Land component command deactivates as counter-ISIS fight in Iraq shifts

Maj. Gen. Walter Piatt, right, commander of Combined Joint Forces Land Component Command, and his senior enlisted advisor, Command Sgt. Maj. Samuel Roark,roll up the CJFLCC flag during a deactivation ceremony in Baghdad, Iraq, April 30, 2018.


By CHAD GARLAND | STARS AND STRIPES Published: April 30, 2018

The combined joint forces command responsible for land operations in Iraq deactivated Monday in Baghdad, signaling the end of major combat operations against the Islamic State in that country.

Iraqi and coalition leaders attended the casing of the colors for the Combined Joint Forces Land Component Command headquarters. The command, led by 10th Mountain Division commander Maj. Gen. Walter Piatt since March, transferred its authorities to the Combined Joint Task Force-Operation Inherent Resolve.

“Casing the CJFLCC colors is a symbolic gesture, honoring the perseverance and sacrifice of our coalition partners,” Piatt said in a statement. “Thanks to our partnered success, we are able to continue to support the government of Iraq under the command of CJTF-OIR.”

Officials said the deactivation was a sign of the coalition’s commitment to reducing command structures as the coalition’s role shifts from supporting combat operations to building up Iraq’s security capabilities. Since 2014, Iraqi forces backed by the U.S. and its coalition allies have cleared ISIS from nearly all of the wide swath of territory it once held in the country.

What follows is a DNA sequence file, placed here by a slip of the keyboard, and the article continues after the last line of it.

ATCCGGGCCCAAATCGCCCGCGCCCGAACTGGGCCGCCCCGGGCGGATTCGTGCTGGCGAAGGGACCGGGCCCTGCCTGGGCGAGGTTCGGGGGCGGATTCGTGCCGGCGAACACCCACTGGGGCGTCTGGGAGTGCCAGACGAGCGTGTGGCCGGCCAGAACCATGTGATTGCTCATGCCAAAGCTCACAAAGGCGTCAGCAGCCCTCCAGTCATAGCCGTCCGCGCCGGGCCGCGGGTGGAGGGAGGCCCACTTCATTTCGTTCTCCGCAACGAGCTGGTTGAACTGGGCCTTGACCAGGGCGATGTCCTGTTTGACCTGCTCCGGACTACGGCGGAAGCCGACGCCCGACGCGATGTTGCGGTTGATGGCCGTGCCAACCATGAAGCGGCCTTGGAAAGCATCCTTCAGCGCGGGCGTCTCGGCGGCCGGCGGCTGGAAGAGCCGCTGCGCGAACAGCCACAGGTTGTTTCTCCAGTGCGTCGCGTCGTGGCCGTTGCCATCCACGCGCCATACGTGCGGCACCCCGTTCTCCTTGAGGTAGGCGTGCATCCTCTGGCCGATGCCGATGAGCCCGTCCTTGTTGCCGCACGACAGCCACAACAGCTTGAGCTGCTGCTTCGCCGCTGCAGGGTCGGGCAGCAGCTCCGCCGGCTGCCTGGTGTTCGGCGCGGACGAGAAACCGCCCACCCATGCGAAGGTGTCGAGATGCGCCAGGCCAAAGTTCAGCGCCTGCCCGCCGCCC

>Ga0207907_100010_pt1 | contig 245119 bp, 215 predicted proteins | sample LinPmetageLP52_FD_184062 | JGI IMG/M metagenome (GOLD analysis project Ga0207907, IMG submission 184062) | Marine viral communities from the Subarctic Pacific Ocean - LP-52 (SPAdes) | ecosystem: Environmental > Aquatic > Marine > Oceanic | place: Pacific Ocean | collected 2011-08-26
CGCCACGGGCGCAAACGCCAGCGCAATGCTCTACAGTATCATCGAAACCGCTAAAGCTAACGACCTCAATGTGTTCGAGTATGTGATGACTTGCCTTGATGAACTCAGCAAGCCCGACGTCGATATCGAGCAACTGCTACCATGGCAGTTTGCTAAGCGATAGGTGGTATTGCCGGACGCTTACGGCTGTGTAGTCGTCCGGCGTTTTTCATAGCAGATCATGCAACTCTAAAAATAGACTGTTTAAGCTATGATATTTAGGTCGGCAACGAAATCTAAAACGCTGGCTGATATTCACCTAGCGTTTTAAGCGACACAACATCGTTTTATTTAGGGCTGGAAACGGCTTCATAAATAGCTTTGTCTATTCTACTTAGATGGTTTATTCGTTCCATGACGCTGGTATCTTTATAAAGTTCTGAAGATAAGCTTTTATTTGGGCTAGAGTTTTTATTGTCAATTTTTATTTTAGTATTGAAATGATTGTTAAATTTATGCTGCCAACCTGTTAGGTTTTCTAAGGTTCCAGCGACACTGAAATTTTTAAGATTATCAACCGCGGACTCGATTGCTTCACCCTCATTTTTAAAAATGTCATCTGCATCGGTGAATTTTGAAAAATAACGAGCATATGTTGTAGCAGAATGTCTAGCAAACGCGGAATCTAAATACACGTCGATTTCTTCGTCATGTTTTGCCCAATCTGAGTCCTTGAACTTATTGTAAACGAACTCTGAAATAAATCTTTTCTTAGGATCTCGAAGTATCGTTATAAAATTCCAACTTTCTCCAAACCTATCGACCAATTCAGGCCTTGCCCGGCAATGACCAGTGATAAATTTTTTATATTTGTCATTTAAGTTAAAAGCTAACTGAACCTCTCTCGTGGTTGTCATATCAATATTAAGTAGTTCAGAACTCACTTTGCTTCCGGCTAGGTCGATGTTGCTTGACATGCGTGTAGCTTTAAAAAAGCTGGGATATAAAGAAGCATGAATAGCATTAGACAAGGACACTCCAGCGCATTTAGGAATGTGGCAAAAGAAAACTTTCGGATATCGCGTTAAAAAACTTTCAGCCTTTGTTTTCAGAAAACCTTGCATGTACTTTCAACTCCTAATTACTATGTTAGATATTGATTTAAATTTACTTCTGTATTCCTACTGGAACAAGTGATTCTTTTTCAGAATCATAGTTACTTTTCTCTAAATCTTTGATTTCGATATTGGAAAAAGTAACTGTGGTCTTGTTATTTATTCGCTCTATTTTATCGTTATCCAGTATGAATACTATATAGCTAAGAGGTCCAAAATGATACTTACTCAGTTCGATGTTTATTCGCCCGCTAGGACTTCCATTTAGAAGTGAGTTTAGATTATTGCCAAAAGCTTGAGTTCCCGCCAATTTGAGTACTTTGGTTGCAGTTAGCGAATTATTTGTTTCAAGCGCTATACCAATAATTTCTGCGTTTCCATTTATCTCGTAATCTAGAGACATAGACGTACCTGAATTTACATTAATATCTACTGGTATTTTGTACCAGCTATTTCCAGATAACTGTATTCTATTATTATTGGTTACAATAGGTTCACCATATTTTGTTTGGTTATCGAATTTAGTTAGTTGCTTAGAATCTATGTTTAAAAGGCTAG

The land component had partnered with Iraqi security forces, including the country’s Counter Terrorism Service, and the Kurdish forces known as peshmerga, to provide training, battlefield advising and other military support. It also provided diplomatic, economic and law enforcement assistance for Iraq’s counter-ISIS efforts.

Normal life is returning to many of the liberated areas, coalition spokesman Col. Ryan Dillon told Pentagon reporters. However, efforts to eliminate the last remnants of the terrorist group were continuing in Iraq and neighboring Syria in order to prevent a resurgence, he said. The group recently threatened Iraqis who take part in their country’s upcoming elections.

“As far as the ISIS threat … we know that they want to come back,” Dillon said. “It’s the Iraqi security forces identifying these threats and doing something about them before they become an attack or a spectacle, a large attack.”

U.S. troops began drawing down in Iraq earlier this year, and some equipment and personnel have been shifted to Afghanistan, where the fight against the Taliban and a local ISIS affiliate have been stepped up. Officials have said U.S. forces will remain in Iraq depending on conditions on the ground and the Iraqi government’s needs.

In a statement, Brig. Gen. Yahya Rasool Abdullah, spokesman for the Iraqi security forces, praised the commitment and professionalism of the coalition’s troops and said he looked forward to a partnership “that will endure for years to come.”

“Iraq is immensely grateful for their sacrifice and dedication in this task,” he said.

Twitter: @chadgarland

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